And the tidings of comfort were not finished. The LORD promised to bring back the captivity of Jacob’s tents (vs.18b); the city they loved would be rebuilt, as would the palace (vs.18c); out of the city and palace would proceed thanksgiving and joy (vs.19a); the people would be many, multiplied, and honored (vs.19c); children would flourish as they did in better days gone by (vs.20b); nobles would be among the people and a governor would rise from among them (vs.21a); and greatest of all, God told them – “You shall be My people, and I will be your God” (vs.22). And even if they didn’t get it right away, “in the latter days [they would] consider it” (vs.24b). Imagine how this message would have, could have, and should have brought hope to those who were in captivity. The people should have said like the Psalmist – “This is my comfort in my affliction, for your Word has given me life” (Ps. 119:50). Better times were coming. And God wanted His people to know that. He isn’t identified as the God of all comfort for no reason (cf. 2 Cor. 1:3). He has always had a keen interest in soothing the heartache of His people (Isa. 40:1-2). And even today, whether your circumstances are good, bad, or somewhere in between, if you are in Christ, better days are coming for you too.

But the better days of Jeremiah 30 do not appear limited to 538 B.C. After all, the return from exile did not result in perpetual independence (cf. Jer. 30:8 – “foreigners shall no longer enslave them”). Recall the words of Nehemiah’s post-exile prayer: “Here we are, servants today! And the land that You gave to our fathers…here we are, servants in it! And it yields much increase to the kings You have set over us, because of our sins; also they have dominion over our bodies and our cattle…” (Neh. 9:36-37). Furthermore, Judah and Israel have yet to serve under another Davidic king since that time (cf. Jer. 30:9); and, as noted earlier, there was coming a time of even greater trouble for Jacob than the kind they experienced in 586 B.C. – but God would protect them through it and lead them to repentance and restoration at the end of it.

And so, before we conclude, here comes a brief, by no means comprehensive, synopsis of what I think is the most appropriate way to interpret the ultimate fulfillment of the promises of restoration found in the ‘Book of Consolation’ (Jer. 30-34). Although Jesus came to His own (i.e. the Jewish people) and His own by and large rejected Him (Jn. 1:11), one day, in a genuine way coterminous with their conversion, they will say, “Blessed is He who comes in the name of the LORD” (Mt. 23:39). It’s at that point, when the fullness of the Gentiles comes in, that spiritual blindness will go away (Rom. 11:25). The Deliverer will appear out of Zion and turn away ungodliness from Jacob (vs.26). And with Israel’s national repentance would come the days of refreshing (Acts. 3:19; cf. Jer. 3:15-18), the kingdom’s restoration (Acts 1:6), and days where they will have rest and no one shall make them afraid (Jer. 30:10b) for a complete end will be made of the nations to whence they were scattered (Jer. 30:11a). And as far as the land, Jesus said that Jerusalem would be trampled under the feet of Gentiles until the times of the Gentiles are fulfilled (Lk. 21:24). The people who were scattered literally would be gathered literally; back to the land of Israel; and not just from Babylon but from the four corners of the earth (Isa. 11:11-12). And there, in Jerusalem, Jesus will reign (Zech. 14:9-11), the apostles will have special arenas of jurisdiction over the twelve tribes of Israel (Mt. 19:28), perhaps even David as well (cf. Jer. 30:9), along with those who, by God’s grace, have overcome (Rev. 3:21). And so, there will come a time when the city that was overthrown by the Babylonians, and overthrown by the Romans, will “not be plucked up or thrown down anymore forever” (Jer. 31:40b).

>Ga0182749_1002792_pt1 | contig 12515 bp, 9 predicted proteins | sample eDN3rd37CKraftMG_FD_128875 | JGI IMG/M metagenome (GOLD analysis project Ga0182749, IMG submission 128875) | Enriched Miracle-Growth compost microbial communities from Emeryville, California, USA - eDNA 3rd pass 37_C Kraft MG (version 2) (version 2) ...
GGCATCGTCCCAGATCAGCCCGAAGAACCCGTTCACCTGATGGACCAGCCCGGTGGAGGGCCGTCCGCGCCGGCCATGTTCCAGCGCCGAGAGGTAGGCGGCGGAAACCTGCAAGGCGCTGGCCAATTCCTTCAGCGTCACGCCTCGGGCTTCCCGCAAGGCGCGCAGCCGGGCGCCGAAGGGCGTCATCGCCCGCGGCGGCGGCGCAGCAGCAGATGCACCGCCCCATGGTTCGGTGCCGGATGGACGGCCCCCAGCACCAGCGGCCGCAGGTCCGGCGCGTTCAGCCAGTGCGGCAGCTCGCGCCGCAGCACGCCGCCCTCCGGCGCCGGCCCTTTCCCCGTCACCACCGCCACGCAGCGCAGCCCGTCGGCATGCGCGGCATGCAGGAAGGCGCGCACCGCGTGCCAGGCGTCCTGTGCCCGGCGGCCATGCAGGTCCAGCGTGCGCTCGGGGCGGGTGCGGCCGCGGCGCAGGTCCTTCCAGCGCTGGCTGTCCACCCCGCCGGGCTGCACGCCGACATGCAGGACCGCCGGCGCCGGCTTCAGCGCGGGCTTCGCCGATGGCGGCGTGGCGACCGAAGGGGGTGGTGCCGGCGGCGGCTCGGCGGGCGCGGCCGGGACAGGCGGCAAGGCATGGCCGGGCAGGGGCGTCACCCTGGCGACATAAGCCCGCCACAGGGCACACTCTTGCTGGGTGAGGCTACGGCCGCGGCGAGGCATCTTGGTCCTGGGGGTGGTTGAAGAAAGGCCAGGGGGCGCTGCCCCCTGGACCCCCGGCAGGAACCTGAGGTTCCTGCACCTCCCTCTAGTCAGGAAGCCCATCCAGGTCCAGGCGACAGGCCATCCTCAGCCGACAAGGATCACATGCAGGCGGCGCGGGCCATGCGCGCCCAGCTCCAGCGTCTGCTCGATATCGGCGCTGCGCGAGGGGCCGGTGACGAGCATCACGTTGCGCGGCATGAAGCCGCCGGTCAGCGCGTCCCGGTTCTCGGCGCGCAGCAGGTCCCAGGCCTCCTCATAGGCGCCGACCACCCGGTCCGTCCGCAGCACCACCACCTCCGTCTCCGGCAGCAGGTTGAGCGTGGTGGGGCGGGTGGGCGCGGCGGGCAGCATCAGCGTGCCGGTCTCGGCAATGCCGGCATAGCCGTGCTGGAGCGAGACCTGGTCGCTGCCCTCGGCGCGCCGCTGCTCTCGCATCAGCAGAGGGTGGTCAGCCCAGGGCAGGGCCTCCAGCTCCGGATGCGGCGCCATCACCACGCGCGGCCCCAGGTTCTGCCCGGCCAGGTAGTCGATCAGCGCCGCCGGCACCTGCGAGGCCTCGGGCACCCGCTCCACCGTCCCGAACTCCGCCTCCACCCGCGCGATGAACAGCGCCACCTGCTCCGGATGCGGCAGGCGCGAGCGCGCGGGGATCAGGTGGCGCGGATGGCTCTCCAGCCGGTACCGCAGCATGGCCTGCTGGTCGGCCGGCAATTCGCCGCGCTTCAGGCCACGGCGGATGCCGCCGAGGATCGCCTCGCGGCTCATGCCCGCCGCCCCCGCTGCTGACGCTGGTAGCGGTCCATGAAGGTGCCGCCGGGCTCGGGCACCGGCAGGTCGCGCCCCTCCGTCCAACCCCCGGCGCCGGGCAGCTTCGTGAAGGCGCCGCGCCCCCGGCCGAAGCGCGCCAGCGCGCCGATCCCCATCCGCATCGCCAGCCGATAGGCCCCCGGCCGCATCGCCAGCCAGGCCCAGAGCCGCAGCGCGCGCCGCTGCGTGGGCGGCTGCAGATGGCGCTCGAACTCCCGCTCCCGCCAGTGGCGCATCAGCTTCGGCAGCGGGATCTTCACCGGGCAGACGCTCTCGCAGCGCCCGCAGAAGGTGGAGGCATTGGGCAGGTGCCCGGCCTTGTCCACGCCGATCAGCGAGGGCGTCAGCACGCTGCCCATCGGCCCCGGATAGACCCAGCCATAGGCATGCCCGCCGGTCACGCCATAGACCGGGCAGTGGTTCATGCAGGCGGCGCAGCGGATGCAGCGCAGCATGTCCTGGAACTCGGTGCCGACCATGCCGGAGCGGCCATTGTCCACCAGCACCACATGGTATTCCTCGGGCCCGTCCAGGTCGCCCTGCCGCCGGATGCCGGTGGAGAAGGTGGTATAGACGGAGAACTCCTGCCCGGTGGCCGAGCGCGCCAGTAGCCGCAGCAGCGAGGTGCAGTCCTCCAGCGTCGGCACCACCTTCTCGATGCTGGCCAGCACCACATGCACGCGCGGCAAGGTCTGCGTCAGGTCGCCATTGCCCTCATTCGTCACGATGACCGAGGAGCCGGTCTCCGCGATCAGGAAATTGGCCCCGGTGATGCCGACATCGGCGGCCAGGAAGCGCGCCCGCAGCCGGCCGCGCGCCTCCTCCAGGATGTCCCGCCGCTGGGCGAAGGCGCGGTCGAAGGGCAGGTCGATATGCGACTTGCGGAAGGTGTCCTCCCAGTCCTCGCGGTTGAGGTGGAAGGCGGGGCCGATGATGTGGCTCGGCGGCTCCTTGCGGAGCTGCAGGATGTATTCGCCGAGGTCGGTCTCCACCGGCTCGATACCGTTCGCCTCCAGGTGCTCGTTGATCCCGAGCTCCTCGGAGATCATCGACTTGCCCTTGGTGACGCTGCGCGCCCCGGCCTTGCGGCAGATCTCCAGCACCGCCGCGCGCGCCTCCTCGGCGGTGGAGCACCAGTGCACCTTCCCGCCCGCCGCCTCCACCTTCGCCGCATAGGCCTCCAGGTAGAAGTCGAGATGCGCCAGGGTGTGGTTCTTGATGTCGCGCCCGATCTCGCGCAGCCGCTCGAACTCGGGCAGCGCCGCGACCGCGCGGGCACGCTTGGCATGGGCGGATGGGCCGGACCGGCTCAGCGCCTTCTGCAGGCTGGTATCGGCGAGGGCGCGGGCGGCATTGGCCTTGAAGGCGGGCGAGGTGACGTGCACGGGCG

And while Christians may differ on the details of eschatological fulfillment one of the many points of agreement is this – better days are coming because Jesus Christ is returning. Comfort one another with such tidings (cf. 1 Thes. 4:18). The God of all comfort commands it.